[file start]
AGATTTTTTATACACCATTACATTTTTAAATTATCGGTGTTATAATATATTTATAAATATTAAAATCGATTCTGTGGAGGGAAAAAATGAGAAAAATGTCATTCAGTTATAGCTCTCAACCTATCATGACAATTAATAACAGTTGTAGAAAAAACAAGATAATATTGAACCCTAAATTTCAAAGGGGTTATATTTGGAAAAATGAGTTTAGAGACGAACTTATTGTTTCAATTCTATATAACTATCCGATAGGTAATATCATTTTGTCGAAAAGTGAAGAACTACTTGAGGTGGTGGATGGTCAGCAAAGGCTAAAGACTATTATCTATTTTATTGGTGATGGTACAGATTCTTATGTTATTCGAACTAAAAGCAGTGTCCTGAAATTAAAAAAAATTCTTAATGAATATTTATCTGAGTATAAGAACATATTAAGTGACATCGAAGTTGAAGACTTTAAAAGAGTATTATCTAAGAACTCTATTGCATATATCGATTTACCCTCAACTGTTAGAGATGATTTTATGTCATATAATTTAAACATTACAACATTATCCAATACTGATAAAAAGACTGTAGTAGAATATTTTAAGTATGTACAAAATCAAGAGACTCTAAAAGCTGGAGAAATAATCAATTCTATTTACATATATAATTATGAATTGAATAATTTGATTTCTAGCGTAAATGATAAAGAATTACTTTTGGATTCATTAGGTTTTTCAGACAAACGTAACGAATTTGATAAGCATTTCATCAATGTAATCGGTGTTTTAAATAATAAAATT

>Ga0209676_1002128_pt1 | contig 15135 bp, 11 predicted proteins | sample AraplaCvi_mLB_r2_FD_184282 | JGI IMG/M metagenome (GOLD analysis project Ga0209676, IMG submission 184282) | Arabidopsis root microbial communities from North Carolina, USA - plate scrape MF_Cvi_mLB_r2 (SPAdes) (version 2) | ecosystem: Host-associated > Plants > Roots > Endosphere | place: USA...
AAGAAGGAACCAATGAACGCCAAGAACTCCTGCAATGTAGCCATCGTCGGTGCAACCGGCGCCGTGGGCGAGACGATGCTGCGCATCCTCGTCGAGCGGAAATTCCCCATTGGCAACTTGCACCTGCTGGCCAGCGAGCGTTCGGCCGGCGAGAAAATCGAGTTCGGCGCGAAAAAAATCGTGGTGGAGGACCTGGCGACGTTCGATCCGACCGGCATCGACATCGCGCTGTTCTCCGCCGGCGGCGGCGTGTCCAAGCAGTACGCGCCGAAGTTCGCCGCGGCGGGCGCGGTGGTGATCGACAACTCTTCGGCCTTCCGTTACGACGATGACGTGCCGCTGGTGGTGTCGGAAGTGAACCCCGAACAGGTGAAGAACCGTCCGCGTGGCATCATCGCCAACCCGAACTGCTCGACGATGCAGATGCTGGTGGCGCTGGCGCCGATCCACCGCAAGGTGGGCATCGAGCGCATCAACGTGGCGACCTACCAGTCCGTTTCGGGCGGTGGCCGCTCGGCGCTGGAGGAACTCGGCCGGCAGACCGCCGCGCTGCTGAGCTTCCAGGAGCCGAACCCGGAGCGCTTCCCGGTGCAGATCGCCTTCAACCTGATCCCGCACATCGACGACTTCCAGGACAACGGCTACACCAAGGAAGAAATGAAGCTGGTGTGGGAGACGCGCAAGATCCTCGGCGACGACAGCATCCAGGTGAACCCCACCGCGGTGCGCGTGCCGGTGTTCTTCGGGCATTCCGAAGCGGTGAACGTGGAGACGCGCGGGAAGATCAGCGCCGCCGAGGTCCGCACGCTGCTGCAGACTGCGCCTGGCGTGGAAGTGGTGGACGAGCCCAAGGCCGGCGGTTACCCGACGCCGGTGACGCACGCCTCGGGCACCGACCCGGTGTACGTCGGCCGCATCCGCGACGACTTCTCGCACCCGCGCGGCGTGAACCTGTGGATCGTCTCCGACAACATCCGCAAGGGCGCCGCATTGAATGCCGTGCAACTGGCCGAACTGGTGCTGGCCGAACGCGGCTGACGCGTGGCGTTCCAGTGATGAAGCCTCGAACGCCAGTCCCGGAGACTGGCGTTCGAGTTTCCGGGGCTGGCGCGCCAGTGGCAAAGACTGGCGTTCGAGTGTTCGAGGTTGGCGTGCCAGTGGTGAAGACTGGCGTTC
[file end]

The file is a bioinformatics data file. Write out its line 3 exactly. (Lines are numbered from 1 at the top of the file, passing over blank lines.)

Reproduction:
AAGAAGGAACCAATGAACGCCAAGAACTCCTGCAATGTAGCCATCGTCGGTGCAACCGGCGCCGTGGGCGAGACGATGCTGCGCATCCTCGTCGAGCGGAAATTCCCCATTGGCAACTTGCACCTGCTGGCCAGCGAGCGTTCGGCCGGCGAGAAAATCGAGTTCGGCGCGAAAAAAATCGTGGTGGAGGACCTGGCGACGTTCGATCCGACCGGCATCGACATCGCGCTGTTCTCCGCCGGCGGCGGCGTGTCCAAGCAGTACGCGCCGAAGTTCGCCGCGGCGGGCGCGGTGGTGATCGACAACTCTTCGGCCTTCCGTTACGACGATGACGTGCCGCTGGTGGTGTCGGAAGTGAACCCCGAACAGGTGAAGAACCGTCCGCGTGGCATCATCGCCAACCCGAACTGCTCGACGATGCAGATGCTGGTGGCGCTGGCGCCGATCCACCGCAAGGTGGGCATCGAGCGCATCAACGTGGCGACCTACCAGTCCGTTTCGGGCGGTGGCCGCTCGGCGCTGGAGGAACTCGGCCGGCAGACCGCCGCGCTGCTGAGCTTCCAGGAGCCGAACCCGGAGCGCTTCCCGGTGCAGATCGCCTTCAACCTGATCCCGCACATCGACGACTTCCAGGACAACGGCTACACCAAGGAAGAAATGAAGCTGGTGTGGGAGACGCGCAAGATCCTCGGCGACGACAGCATCCAGGTGAACCCCACCGCGGTGCGCGTGCCGGTGTTCTTCGGGCATTCCGAAGCGGTGAACGTGGAGACGCGCGGGAAGATCAGCGCCGCCGAGGTCCGCACGCTGCTGCAGACTGCGCCTGGCGTGGAAGTGGTGGACGAGCCCAAGGCCGGCGGTTACCCGACGCCGGTGACGCACGCCTCGGGCACCGACCCGGTGTACGTCGGCCGCATCCGCGACGACTTCTCGCACCCGCGCGGCGTGAACCTGTGGATCGTCTCCGACAACATCCGCAAGGGCGCCGCATTGAATGCCGTGCAACTGGCCGAACTGGTGCTGGCCGAACGCGGCTGACGCGTGGCGTTCCAGTGATGAAGCCTCGAACGCCAGTCCCGGAGACTGGCGTTCGAGTTTCCGGGGCTGGCGCGCCAGTGGCAAAGACTGGCGTTCGAGTGTTCGAGGTTGGCGTGCCAGTGGTGAAGACTGGCGTTC